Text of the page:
Lessons From TomSka

The wonderful TomSka is certainly a man to keep an eye out for on Youtube. Though he may specialise in comedy, he does say a lot of things that make sense. The video above, for example, can be applied to any aspirations, not on Video Making. The points he makes are designed to aid creatives to work to the best of their ability. TomSka is a motivational speaker in this video. Giving his advise, as a successful Youtuber, he explains ‘how to Youtube’, stating but obvious and the not so obvious. It is key to get advise from people already in the industry.

Point One: Watch and Learn

Although plagiarism is bad, as I argued in my final essay last academic year, there is no such thing as an original idea in the world. Everything has just been re-imagined from an initial idea, or many ideas. TomSka advises to watch and learn from other people’s success and failures. Questioning why something worked, or didn’t, can help in your own professional development. Many businesses that are a part of a oligopoly, all learn from each other. Main supermarket chains for example. When one, I think it was Tesco, stated that they were ‘x’ amount cheaper than it’s competitors, all other supermarket chains started to catch on with this strategy for marketing, stating that they’d pay back the difference and so on. To get ahead you need to know your competitors and how to exploit their gains and failures to your advantages.

Point Two: Who Are You?

In days of late at university, lecturers have been pushing for us to be able to sell ourselves, and to brand ourselves. Curriculum Vitaes are the business versions of first impressions. If you were to create a company, the name would need to be catchy, memorable. When selling yourself, you need to be different.

Part Three: Secondary Channel

Testing ideas or voicing stuff that isn’t necessarily related to what you do on a specific blog, may better be suited in another medium. For us, creating two blogs side by side is an idea, but now with the help of categorising, we could just separate it like that. In referring back to our first impressions to industry, perhaps our flaws and personal interests would help an employer understand who they are employing. After all, nobody wants to hire a narcissist who is a bit too perfect.¬†On an alternative note, we need to be able to take criticism. We will inevitably make mistakes in out practise but if we didn’t we would never be able to grow and flourish.

Part Four: Getting Started

As we probably all know by now, the equipment list that was given to us at the start of our first year was practically useless. We didn’t really use everything. I believe that we should get what we need when we need it. As a student, on a tight budget, it is safe to say that we never want to waste money. Macs too are very expensive, and even though they are industry standard, we can’t all afford them, even with a student discount. For this reason, I am thankful the studios are open until stupid o’clock and that I can run a Mac OS off of my beautiful Windows system.

Part Five: Originality

Be different. Be You. Enough said.

Part Six: First Impressions

When someone sees our blogs or portfolios, they have an insight into how our minds judge our creativity. I know that at the beginning of last year we were all told to use a set theme for WordPress, so everyone’s looked like everyone else’s. This year, thank goodness, we can adjust that and have something a little more professional, that doesn’t resemble a twelve year old’s blog diary about her love of emo and scene guys.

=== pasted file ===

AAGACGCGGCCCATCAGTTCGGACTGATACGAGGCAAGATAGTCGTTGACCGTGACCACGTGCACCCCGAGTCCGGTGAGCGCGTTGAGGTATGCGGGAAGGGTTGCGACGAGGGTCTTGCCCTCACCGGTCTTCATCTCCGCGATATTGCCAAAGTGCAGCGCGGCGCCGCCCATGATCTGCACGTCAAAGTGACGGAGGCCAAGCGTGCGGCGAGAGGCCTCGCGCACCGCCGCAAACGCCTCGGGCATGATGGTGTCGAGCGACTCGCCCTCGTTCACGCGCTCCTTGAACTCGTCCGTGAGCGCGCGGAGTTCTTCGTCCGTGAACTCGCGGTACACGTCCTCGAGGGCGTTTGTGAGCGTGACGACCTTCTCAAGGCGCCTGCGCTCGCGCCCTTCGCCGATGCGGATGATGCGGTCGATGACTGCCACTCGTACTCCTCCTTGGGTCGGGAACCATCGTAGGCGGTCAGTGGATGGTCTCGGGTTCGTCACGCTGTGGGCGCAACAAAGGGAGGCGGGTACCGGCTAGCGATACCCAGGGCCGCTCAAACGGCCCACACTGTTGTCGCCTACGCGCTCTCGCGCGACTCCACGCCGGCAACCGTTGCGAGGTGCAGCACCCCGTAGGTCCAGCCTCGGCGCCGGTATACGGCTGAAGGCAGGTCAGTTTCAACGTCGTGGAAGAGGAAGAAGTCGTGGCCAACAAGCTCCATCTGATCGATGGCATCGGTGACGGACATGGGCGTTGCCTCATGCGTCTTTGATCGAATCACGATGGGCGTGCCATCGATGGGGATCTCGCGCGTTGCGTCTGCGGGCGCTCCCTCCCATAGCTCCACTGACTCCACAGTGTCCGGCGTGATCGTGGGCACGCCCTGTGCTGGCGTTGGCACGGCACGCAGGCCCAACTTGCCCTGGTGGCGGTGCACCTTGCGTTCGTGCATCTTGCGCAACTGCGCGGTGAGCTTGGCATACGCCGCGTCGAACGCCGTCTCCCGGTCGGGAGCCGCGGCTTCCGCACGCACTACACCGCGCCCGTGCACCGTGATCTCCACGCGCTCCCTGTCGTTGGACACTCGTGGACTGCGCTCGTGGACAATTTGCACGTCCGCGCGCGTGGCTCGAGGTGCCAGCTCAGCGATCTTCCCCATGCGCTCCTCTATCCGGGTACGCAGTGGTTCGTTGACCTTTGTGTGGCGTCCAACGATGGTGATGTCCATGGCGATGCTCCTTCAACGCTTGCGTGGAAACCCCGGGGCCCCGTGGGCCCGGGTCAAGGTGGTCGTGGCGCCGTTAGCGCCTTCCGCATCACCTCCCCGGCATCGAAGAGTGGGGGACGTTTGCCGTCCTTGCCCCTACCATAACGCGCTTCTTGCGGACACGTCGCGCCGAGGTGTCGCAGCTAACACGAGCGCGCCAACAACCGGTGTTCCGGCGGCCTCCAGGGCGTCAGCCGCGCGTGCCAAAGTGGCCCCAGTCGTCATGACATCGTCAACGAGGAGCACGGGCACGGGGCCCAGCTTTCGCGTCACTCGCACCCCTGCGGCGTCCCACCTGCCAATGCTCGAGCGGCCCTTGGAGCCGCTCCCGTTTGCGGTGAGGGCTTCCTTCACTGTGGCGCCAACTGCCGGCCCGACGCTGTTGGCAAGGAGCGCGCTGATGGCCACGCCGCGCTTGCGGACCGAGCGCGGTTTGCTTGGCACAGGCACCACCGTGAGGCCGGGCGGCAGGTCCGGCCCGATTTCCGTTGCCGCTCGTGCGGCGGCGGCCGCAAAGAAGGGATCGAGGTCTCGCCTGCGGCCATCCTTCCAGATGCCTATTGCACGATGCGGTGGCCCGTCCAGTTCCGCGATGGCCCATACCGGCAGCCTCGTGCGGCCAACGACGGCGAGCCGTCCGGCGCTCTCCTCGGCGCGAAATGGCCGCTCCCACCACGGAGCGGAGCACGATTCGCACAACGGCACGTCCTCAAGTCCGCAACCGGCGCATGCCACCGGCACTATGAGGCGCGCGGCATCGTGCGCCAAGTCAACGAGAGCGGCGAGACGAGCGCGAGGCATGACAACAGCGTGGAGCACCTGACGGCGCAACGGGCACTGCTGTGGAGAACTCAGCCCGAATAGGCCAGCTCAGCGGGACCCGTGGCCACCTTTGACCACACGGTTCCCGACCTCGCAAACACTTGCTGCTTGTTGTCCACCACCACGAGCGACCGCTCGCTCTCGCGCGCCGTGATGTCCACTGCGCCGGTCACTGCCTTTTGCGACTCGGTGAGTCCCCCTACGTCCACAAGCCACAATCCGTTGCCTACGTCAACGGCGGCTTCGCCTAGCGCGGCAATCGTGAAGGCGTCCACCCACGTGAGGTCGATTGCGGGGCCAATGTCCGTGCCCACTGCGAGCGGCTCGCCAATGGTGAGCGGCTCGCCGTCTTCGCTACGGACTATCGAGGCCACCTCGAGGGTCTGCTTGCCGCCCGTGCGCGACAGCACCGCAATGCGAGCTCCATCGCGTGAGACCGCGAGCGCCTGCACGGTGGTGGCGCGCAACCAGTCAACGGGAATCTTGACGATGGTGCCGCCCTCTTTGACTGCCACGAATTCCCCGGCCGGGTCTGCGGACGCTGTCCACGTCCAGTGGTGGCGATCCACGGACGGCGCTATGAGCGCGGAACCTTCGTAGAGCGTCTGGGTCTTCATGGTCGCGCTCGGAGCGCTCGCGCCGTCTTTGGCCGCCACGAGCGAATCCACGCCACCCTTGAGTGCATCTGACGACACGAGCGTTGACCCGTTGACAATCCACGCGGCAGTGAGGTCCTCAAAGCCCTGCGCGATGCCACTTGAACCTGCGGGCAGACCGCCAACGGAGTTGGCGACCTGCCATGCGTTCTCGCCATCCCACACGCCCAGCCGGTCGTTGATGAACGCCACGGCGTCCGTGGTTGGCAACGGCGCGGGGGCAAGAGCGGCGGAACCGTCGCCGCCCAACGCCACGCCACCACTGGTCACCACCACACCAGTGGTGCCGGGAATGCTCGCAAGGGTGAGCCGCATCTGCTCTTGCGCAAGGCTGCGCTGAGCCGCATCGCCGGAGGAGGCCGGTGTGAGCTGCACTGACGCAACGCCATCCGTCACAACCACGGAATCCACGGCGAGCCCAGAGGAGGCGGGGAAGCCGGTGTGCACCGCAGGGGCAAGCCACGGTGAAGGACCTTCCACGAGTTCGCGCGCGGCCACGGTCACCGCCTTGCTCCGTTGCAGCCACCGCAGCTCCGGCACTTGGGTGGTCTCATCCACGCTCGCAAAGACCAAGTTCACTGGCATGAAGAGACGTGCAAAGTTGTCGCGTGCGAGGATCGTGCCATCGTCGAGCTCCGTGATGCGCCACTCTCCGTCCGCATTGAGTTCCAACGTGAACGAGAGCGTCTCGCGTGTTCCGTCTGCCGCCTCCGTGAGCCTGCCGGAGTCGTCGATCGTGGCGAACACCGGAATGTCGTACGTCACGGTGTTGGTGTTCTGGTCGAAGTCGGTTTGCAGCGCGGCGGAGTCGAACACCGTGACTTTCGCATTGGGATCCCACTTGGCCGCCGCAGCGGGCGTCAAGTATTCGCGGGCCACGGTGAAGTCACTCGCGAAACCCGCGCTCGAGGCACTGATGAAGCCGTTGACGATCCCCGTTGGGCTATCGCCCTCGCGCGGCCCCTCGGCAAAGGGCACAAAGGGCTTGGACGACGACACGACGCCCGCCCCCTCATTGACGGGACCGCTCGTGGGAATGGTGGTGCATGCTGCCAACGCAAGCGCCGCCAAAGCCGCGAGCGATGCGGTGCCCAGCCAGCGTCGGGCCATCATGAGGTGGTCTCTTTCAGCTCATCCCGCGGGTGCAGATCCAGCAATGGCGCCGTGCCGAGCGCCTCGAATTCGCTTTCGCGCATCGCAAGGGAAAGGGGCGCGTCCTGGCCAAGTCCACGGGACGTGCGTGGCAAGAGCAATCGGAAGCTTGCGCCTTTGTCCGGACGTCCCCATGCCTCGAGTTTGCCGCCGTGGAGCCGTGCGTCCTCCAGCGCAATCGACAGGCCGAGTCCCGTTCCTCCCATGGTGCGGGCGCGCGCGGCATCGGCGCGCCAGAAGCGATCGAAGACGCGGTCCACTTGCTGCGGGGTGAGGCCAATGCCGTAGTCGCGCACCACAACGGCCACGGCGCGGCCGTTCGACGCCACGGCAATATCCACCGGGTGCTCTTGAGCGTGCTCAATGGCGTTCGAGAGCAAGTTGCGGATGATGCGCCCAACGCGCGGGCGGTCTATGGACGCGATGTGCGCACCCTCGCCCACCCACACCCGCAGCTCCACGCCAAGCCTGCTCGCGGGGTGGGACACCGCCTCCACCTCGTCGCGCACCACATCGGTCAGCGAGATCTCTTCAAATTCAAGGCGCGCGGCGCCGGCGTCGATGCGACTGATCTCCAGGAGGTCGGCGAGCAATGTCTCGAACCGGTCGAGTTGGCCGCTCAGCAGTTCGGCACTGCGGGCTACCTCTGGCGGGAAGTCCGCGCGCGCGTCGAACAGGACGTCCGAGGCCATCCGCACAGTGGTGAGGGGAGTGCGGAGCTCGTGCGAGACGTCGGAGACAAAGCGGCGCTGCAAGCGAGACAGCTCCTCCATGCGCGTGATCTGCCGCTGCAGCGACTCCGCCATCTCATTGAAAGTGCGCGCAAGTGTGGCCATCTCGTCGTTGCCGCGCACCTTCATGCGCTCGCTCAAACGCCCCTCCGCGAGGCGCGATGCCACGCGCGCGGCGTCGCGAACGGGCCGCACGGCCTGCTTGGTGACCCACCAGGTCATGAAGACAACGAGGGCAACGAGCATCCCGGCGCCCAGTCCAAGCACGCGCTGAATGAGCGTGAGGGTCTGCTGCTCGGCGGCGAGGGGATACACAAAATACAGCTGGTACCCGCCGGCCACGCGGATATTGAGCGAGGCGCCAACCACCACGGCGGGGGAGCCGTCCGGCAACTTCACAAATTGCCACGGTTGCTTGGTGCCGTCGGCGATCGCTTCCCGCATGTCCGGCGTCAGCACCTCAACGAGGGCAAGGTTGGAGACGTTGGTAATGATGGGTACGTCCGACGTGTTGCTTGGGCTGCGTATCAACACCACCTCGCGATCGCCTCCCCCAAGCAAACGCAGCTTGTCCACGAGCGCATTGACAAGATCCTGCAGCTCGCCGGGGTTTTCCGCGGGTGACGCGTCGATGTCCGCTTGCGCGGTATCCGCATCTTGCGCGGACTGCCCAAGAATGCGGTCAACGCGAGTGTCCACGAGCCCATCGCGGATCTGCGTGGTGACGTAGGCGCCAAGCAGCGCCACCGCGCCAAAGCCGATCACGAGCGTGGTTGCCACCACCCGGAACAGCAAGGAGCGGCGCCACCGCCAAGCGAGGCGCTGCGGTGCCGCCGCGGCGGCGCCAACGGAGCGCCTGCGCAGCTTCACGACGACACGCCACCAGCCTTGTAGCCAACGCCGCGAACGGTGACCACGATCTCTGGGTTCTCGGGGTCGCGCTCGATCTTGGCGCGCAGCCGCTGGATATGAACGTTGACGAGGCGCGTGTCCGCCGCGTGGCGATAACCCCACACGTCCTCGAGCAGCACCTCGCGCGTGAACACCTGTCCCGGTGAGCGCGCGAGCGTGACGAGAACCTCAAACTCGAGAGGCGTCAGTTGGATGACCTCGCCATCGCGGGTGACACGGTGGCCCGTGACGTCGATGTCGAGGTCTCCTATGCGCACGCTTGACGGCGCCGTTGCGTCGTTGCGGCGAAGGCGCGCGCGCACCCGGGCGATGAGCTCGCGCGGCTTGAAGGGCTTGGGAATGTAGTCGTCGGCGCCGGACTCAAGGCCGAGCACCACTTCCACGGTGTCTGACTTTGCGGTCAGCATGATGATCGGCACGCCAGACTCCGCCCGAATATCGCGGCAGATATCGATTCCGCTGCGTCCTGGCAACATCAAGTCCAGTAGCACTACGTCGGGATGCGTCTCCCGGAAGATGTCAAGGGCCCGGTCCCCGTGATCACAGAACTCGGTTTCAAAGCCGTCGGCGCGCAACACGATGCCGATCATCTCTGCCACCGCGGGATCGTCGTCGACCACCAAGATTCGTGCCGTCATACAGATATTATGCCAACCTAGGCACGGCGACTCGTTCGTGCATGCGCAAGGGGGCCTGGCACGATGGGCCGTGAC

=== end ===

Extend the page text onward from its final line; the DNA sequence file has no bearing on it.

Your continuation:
Part Seven: Herding

Many people have links to other media on their original posts. I own a facebook page, which I advertise my blog on. If you scroll through my blog, you will also notice I am on Instagram. I think it is important to have several different media to work with, especially if you want to describe yourself as a person and as an artist, keeping your lives separate.

Part Eight: Money

Although, as a graphic design student, I may not make Youtube videos, it is safe to say that money will always be the pinnacle of survival. TomSka warns us to always read before we sign up to things. The worlds biggest lie is probably, “I have read and Agree to the Terms and Conditions”, but when it comes to contracts, we need to be careful.

Part Nine: Getting Noticed

TomSka points out the necessity to be nice to people and to work as a team. Although leadership skills and being able to work independently can often help in a work place, it is also key that you are able to collaborate with other people. No one person can do everything. If you need help, ask for it.

Part Ten: Survival

Never lose yourself in the industry. Do not become a sheep. Do not let fame and fortune go to your head. In the words of the late and great Mufassa from Lion King: “Remember Who You Are.”


Plagiarism is a common problem in most industries. Art and design companies tend to get their work copywrited or have their work patented. In an ideal world people would not steal ideas, they would buy the rights to use it. Sadly with their being not much new under the sun it is very different.

In Adobe InDesign, you can choose to place an image that is just a link to the folder it is in. This means that if the document is used on another computer, the image will not be there, only a box, as the image ‘would not be found’.

Although this method can be advantageous when it comes to avoiding plagiarism, it can be a hassle when trying to show others your work on other computers.